State Considering New Rules on 'Public' Adjusters

By: Jim Saunders News Service of Florida | Posted: March 23, 2012 3:55 AM
Revisiting an issue that has drawn heavy debate in the insurance industry, state officials on Thursday heard arguments about new regulations on adjusters who are hired by property owners to handle claims.

The proposed rules deal with "public" adjusters and insurance-company adjusters. They delve into issues such as advertising, advice that adjusters can give to property owners and even how adjusters should deal with seniors.

But a workshop Thursday held by the state Department of Financial Services also gave glimpses of longstanding tension within the insurance industry about "public" adjusters, who say they play an important role in representing consumers and helping claims get paid by carriers.

For example, attorney Wilbur Brewton, who represented public adjusters during the workshop, asked at one point whether a proposed regulation would treat the group differently from adjusters who represent insurance companies.

"It looks like everybody is still after public adjusters, and we hope you're not,'' Brewton said.

Lisa Miller, a former deputy insurance commissioner who works as a lobbyist and consultant for insurers, said there are good public adjusters who help customers. But she said attention often focuses on some "unscrupulous" public adjusters who do such things to take advantage of seniors.

"We have to keep working on this,'' Miller said.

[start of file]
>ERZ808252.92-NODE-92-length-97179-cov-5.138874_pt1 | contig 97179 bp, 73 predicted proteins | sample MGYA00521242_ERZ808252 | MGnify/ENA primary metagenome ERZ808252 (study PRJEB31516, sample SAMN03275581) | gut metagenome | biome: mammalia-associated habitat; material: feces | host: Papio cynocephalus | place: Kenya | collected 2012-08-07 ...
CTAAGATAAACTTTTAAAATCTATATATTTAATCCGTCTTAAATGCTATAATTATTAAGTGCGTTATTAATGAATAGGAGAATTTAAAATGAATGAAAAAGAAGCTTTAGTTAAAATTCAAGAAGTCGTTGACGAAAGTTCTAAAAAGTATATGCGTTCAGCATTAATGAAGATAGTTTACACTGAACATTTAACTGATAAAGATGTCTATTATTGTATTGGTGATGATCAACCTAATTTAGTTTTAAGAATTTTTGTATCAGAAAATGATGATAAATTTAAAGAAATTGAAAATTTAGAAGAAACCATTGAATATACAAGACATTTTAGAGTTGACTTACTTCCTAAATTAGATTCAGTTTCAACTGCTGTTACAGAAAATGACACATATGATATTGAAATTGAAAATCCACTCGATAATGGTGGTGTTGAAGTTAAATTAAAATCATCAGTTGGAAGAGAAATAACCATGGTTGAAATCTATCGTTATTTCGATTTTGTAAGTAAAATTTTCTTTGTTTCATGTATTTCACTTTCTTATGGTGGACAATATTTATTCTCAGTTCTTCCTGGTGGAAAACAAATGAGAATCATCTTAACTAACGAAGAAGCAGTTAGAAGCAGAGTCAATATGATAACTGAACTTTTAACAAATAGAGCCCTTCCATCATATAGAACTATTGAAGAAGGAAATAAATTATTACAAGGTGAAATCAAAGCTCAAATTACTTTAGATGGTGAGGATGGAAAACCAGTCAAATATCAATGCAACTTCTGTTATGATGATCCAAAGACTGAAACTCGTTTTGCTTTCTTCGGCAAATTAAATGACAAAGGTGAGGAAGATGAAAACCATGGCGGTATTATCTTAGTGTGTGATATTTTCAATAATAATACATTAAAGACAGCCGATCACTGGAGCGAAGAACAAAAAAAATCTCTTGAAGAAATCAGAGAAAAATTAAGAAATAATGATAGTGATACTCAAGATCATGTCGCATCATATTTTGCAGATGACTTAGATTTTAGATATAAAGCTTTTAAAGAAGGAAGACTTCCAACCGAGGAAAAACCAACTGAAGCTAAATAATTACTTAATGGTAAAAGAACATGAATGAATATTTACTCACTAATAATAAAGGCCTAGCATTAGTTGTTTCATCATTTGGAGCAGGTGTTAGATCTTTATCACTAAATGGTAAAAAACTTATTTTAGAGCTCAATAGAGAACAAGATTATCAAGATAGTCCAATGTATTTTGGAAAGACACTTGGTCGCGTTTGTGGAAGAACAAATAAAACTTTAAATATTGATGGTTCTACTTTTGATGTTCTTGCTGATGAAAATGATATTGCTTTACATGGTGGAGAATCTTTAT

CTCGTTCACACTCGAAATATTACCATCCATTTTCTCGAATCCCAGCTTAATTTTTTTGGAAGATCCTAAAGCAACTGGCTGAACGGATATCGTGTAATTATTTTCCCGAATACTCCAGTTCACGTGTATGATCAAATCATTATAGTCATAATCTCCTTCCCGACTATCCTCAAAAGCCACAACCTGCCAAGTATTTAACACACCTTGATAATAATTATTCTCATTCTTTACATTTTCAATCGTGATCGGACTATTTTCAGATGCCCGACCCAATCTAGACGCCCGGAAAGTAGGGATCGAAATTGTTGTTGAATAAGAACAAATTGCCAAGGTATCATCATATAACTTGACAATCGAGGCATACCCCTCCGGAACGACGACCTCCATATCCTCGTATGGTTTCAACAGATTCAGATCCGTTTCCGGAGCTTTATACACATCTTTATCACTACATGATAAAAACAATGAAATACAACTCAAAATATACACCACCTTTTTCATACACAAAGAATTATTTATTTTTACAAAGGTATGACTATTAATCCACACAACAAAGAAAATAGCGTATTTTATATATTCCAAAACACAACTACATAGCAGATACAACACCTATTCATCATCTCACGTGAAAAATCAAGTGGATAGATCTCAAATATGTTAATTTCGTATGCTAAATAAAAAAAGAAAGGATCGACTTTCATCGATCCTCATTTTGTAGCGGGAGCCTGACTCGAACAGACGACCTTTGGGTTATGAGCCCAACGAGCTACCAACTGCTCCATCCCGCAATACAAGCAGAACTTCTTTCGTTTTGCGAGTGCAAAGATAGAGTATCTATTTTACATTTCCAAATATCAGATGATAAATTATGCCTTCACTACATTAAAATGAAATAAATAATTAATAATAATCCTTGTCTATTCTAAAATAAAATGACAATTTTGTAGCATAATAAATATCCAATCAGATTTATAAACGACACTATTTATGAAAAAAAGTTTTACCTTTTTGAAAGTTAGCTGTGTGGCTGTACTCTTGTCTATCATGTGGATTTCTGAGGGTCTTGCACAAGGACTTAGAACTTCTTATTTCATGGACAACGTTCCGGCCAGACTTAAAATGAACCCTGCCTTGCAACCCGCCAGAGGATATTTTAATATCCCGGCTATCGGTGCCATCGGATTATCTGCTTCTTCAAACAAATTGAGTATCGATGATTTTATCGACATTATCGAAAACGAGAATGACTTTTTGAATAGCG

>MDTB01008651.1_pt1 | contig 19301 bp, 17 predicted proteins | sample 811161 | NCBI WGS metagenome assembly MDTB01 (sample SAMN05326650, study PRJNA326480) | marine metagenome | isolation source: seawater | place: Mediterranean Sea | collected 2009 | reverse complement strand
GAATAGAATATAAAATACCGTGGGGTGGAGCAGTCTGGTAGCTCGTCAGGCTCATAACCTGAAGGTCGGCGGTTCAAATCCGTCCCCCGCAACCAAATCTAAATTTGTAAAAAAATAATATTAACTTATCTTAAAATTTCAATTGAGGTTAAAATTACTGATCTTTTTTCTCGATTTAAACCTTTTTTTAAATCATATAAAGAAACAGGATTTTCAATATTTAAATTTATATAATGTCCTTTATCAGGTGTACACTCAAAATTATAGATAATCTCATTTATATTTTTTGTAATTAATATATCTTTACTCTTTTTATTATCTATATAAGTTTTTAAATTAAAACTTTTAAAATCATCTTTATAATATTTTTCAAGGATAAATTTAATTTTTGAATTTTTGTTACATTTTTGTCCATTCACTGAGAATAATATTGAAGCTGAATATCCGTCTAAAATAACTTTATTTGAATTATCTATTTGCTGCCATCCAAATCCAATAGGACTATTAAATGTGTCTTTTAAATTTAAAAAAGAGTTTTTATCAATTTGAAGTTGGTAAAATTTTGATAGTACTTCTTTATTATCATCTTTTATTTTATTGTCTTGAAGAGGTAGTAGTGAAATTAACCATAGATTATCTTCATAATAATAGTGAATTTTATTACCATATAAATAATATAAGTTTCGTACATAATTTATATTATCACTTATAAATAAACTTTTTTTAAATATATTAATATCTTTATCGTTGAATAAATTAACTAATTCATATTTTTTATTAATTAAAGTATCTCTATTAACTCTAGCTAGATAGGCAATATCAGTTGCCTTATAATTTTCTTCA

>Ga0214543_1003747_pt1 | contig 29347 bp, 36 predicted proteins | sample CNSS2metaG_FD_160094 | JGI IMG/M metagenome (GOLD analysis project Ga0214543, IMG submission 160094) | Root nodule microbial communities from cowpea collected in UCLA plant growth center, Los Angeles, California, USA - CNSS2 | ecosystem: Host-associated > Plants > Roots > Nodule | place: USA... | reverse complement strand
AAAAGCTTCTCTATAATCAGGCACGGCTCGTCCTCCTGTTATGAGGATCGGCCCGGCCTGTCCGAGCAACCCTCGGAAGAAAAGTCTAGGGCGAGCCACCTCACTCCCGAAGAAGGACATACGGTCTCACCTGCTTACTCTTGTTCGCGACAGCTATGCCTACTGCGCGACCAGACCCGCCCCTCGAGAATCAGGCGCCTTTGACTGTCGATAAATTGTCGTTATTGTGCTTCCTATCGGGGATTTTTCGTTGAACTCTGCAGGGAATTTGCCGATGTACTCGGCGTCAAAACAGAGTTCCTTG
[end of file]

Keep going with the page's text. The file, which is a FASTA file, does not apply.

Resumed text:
Public adjusters drew increased attention after a series of hurricanes bombarded the state in 2004 and 2005. Claims continued to surface for years, which critics said resulted from public adjusters soliciting business from homeowners.

Eric Purvis, a Department of Financial Services official who is leading efforts to draft the proposed regulations, said lawmakers have made a series of changes in recent years to laws dealing with adjusters, which has helped spur the need to update the rules. After listening to testimony Thursday and taking written comments, the department could revise the proposal.

Brewton raised a series of questions, such as objecting to a proposal that would place new limits on advertising of public-adjuster services. He said the proposal, in part, would prevent groups such as the Florida Association of Public Insurance Adjusters from running ads.

"I don't think you can do that,'' he said. "I think it violates commercial free speech.''

Purvis said the proposal is aimed at addressing problems such as contractors improperly advertising public-adjuster services.

Brewton and Chip Merlin, an attorney who represents property owners in insurance disputes, also raised questions about a change that they said would eliminate a requirement for adjusters to advise property owners about legal rights. That requirement would affect all types of adjusters.

Merlin said most property owners don't understand their insurance policies and that some carriers don't fully explain benefits if they are not asked.

"They need to be told,'' Merlin said

Tags: Business, News

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